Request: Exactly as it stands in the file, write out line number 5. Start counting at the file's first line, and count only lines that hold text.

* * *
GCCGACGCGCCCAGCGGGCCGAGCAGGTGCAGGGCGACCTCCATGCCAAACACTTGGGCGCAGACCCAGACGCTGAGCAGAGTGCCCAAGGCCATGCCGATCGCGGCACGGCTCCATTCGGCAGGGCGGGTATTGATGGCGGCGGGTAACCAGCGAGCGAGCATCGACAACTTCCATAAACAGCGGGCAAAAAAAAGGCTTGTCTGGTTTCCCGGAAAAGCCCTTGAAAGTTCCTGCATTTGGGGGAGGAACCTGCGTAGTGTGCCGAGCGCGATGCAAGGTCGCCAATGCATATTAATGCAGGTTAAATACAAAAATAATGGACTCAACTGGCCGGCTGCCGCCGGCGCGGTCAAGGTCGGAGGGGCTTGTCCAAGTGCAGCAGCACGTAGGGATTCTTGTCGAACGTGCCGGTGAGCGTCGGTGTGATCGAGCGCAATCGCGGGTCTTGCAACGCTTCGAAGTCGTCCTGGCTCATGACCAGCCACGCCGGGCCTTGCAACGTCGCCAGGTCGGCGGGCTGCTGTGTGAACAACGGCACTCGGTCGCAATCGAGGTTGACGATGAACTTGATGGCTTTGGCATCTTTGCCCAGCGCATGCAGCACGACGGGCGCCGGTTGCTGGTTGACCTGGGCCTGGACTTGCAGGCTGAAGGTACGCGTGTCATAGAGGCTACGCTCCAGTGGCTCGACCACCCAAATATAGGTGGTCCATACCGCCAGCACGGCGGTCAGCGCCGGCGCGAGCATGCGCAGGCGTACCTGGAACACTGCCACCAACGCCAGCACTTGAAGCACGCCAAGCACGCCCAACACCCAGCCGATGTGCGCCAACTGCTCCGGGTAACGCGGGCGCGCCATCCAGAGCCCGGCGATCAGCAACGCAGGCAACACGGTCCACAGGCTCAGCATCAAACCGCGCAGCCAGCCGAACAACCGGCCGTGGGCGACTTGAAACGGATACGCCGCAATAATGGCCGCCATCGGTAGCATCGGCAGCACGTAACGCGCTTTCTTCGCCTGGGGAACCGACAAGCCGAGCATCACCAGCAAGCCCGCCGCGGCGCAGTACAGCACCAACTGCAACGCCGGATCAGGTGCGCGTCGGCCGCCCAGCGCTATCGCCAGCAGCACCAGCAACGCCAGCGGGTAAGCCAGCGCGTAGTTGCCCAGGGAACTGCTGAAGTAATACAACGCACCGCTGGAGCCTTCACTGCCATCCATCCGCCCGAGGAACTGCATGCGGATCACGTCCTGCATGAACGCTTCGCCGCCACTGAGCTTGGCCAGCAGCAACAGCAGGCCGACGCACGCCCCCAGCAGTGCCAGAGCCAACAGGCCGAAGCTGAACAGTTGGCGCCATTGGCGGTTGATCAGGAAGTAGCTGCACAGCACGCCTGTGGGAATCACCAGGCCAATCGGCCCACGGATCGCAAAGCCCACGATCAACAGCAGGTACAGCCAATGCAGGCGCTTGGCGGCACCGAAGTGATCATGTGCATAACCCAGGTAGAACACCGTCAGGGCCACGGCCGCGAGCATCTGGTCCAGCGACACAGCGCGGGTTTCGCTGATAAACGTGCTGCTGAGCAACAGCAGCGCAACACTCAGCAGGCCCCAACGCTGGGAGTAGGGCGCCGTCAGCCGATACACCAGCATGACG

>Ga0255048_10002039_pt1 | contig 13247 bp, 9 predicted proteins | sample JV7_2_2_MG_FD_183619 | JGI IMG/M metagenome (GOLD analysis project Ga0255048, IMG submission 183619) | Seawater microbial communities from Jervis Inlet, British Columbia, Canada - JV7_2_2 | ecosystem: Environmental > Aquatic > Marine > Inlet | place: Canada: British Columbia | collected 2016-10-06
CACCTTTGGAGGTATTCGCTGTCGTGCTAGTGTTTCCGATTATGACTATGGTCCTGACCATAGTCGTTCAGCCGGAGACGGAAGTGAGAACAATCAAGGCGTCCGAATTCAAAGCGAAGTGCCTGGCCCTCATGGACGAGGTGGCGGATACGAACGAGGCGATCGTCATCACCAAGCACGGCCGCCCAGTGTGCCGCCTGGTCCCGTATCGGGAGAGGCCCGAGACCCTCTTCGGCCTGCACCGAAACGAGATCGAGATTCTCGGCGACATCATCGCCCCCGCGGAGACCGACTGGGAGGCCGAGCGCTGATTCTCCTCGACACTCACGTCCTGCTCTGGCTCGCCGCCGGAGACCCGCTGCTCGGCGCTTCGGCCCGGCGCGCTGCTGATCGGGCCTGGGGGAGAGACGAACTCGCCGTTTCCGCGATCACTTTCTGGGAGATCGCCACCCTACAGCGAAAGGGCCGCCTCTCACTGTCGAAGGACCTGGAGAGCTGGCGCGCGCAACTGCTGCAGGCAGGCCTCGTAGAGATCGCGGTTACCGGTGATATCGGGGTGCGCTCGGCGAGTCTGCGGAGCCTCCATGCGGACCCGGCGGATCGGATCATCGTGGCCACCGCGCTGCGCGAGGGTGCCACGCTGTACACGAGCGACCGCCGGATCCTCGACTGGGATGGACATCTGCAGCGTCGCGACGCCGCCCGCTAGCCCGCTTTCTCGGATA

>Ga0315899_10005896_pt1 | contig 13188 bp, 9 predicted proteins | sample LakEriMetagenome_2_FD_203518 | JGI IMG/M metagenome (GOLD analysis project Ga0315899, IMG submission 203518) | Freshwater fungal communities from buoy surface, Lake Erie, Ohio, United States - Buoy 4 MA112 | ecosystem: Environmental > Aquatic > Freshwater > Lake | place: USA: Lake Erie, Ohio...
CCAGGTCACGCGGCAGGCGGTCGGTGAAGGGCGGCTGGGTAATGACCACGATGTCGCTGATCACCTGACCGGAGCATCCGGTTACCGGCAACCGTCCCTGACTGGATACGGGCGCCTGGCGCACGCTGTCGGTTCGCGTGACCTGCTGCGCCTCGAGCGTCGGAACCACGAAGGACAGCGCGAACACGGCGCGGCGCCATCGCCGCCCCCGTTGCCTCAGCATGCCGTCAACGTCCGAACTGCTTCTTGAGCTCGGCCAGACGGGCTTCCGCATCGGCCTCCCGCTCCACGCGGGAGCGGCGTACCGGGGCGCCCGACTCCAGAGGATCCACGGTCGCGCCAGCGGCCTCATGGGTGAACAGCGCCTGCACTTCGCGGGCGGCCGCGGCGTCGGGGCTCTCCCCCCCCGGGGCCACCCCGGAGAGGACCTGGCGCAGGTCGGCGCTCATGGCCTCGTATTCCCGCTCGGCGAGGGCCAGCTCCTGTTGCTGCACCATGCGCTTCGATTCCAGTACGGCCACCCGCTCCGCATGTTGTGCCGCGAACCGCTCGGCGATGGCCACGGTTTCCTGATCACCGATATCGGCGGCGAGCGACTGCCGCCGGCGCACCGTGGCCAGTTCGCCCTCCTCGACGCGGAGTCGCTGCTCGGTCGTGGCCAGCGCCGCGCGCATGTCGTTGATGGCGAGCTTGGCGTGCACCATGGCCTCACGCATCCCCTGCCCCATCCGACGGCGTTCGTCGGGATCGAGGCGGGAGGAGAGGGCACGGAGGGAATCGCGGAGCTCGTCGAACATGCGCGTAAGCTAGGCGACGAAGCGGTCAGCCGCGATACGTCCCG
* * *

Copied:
CCAGGTCACGCGGCAGGCGGTCGGTGAAGGGCGGCTGGGTAATGACCACGATGTCGCTGATCACCTGACCGGAGCATCCGGTTACCGGCAACCGTCCCTGACTGGATACGGGCGCCTGGCGCACGCTGTCGGTTCGCGTGACCTGCTGCGCCTCGAGCGTCGGAACCACGAAGGACAGCGCGAACACGGCGCGGCGCCATCGCCGCCCCCGTTGCCTCAGCATGCCGTCAACGTCCGAACTGCTTCTTGAGCTCGGCCAGACGGGCTTCCGCATCGGCCTCCCGCTCCACGCGGGAGCGGCGTACCGGGGCGCCCGACTCCAGAGGATCCACGGTCGCGCCAGCGGCCTCATGGGTGAACAGCGCCTGCACTTCGCGGGCGGCCGCGGCGTCGGGGCTCTCCCCCCCCGGGGCCACCCCGGAGAGGACCTGGCGCAGGTCGGCGCTCATGGCCTCGTATTCCCGCTCGGCGAGGGCCAGCTCCTGTTGCTGCACCATGCGCTTCGATTCCAGTACGGCCACCCGCTCCGCATGTTGTGCCGCGAACCGCTCGGCGATGGCCACGGTTTCCTGATCACCGATATCGGCGGCGAGCGACTGCCGCCGGCGCACCGTGGCCAGTTCGCCCTCCTCGACGCGGAGTCGCTGCTCGGTCGTGGCCAGCGCCGCGCGCATGTCGTTGATGGCGAGCTTGGCGTGCACCATGGCCTCACGCATCCCCTGCCCCATCCGACGGCGTTCGTCGGGATCGAGGCGGGAGGAGAGGGCACGGAGGGAATCGCGGAGCTCGTCGAACATGCGCGTAAGCTAGGCGACGAAGCGGTCAGCCGCGATACGTCCCG